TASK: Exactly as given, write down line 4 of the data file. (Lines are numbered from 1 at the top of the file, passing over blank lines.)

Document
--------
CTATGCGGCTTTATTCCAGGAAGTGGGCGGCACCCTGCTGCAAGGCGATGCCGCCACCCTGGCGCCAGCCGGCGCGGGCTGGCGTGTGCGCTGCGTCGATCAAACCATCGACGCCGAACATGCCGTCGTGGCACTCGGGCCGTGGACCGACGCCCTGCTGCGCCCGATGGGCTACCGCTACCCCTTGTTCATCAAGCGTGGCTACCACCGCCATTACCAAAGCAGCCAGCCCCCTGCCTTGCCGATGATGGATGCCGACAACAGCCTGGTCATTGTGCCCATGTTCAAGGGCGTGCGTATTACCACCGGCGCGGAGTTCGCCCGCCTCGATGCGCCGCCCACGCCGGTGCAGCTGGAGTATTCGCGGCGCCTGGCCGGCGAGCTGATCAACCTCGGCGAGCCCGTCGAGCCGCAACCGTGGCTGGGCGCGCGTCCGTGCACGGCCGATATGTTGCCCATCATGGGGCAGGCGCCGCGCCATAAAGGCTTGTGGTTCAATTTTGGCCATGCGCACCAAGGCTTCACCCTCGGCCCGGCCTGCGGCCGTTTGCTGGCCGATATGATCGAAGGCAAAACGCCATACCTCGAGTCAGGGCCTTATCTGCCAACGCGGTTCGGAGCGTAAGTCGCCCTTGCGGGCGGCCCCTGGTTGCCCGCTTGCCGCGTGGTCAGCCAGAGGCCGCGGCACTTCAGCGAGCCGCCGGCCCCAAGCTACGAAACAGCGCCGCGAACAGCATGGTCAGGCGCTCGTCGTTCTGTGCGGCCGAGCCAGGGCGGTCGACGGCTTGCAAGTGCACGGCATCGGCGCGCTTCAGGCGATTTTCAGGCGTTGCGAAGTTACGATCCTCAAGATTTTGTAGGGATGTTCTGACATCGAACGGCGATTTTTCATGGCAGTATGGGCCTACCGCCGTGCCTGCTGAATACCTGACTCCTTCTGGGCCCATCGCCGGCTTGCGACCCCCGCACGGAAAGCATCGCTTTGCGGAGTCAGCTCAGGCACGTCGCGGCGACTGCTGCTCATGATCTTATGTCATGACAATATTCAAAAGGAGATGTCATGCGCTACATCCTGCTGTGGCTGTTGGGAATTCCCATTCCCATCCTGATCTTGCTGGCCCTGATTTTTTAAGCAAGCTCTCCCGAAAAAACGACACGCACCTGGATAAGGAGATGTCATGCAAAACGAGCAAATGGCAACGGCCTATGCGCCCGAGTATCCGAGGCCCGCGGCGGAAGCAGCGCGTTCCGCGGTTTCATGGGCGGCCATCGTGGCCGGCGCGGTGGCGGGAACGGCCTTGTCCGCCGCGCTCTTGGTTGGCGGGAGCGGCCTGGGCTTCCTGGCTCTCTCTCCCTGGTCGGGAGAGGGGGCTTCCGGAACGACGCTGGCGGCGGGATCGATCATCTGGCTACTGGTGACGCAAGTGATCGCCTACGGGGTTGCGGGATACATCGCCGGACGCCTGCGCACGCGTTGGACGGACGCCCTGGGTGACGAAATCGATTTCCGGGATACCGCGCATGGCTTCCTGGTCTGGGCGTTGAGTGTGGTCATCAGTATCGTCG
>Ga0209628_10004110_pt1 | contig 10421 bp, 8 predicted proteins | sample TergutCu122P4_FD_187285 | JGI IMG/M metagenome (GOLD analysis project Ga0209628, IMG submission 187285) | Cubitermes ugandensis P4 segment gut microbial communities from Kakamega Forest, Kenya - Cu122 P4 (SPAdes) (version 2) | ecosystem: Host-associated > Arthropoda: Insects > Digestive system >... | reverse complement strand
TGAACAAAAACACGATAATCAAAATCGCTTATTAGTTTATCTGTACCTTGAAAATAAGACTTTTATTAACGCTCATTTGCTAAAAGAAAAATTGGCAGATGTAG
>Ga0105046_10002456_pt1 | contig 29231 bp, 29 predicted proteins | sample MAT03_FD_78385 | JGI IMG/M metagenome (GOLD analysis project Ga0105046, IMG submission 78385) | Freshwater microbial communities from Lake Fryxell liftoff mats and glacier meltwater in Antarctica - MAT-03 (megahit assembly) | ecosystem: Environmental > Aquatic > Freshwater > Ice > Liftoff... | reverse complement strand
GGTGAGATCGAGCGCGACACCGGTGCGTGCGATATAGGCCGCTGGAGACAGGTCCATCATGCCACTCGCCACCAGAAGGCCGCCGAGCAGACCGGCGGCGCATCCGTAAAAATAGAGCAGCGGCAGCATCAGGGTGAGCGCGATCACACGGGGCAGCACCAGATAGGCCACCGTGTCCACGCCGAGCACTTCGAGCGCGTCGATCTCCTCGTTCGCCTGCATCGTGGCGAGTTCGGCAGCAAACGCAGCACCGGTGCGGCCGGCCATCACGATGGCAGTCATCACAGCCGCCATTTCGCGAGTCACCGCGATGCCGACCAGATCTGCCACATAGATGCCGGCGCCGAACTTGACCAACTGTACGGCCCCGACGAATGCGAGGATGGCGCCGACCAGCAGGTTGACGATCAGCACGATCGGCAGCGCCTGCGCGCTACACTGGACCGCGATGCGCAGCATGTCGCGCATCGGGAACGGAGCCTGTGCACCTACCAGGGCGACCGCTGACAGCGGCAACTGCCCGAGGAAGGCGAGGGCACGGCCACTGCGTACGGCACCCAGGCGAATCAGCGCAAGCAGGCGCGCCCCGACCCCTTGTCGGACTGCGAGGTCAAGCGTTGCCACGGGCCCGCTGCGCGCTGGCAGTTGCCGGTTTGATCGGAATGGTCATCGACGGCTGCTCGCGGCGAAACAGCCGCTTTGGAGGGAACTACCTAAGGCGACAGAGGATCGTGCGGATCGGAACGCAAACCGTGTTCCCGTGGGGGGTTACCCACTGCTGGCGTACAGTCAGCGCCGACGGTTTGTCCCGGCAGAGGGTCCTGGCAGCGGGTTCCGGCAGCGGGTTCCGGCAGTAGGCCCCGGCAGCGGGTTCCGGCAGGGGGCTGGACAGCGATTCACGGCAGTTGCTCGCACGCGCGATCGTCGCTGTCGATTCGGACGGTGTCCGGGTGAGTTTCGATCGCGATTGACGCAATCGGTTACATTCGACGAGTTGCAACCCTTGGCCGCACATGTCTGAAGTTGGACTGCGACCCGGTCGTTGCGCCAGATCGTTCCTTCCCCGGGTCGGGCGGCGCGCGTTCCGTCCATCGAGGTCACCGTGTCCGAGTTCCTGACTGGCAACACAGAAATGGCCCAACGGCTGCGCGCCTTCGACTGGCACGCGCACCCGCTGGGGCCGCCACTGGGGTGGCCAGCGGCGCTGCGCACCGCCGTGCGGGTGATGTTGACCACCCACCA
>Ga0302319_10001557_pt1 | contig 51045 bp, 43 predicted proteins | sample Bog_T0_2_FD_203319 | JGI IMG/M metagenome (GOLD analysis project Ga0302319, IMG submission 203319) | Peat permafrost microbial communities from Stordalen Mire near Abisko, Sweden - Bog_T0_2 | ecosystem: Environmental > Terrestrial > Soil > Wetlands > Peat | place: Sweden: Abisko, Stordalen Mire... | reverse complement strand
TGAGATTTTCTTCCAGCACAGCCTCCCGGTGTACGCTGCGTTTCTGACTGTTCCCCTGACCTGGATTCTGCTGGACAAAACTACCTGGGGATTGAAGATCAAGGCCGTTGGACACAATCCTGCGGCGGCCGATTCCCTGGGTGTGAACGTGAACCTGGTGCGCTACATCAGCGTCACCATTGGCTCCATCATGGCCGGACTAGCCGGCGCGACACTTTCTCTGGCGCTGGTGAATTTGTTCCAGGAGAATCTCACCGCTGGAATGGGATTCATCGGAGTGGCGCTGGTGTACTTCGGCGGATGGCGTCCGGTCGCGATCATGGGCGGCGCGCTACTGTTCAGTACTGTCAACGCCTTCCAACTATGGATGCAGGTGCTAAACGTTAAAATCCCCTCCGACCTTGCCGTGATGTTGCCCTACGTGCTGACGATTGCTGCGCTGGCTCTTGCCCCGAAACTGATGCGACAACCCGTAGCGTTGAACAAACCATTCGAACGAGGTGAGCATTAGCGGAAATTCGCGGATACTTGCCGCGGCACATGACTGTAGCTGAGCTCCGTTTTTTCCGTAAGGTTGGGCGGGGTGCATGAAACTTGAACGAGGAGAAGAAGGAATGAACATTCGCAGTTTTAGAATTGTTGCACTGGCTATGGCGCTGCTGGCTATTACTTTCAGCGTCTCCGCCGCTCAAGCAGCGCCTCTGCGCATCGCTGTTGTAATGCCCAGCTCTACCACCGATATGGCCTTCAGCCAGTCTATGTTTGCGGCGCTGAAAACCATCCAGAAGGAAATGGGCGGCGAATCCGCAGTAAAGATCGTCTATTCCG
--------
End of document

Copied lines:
>Ga0105046_10002456_pt1 | contig 29231 bp, 29 predicted proteins | sample MAT03_FD_78385 | JGI IMG/M metagenome (GOLD analysis project Ga0105046, IMG submission 78385) | Freshwater microbial communities from Lake Fryxell liftoff mats and glacier meltwater in Antarctica - MAT-03 (megahit assembly) | ecosystem: Environmental > Aquatic > Freshwater > Ice > Liftoff... | reverse complement strand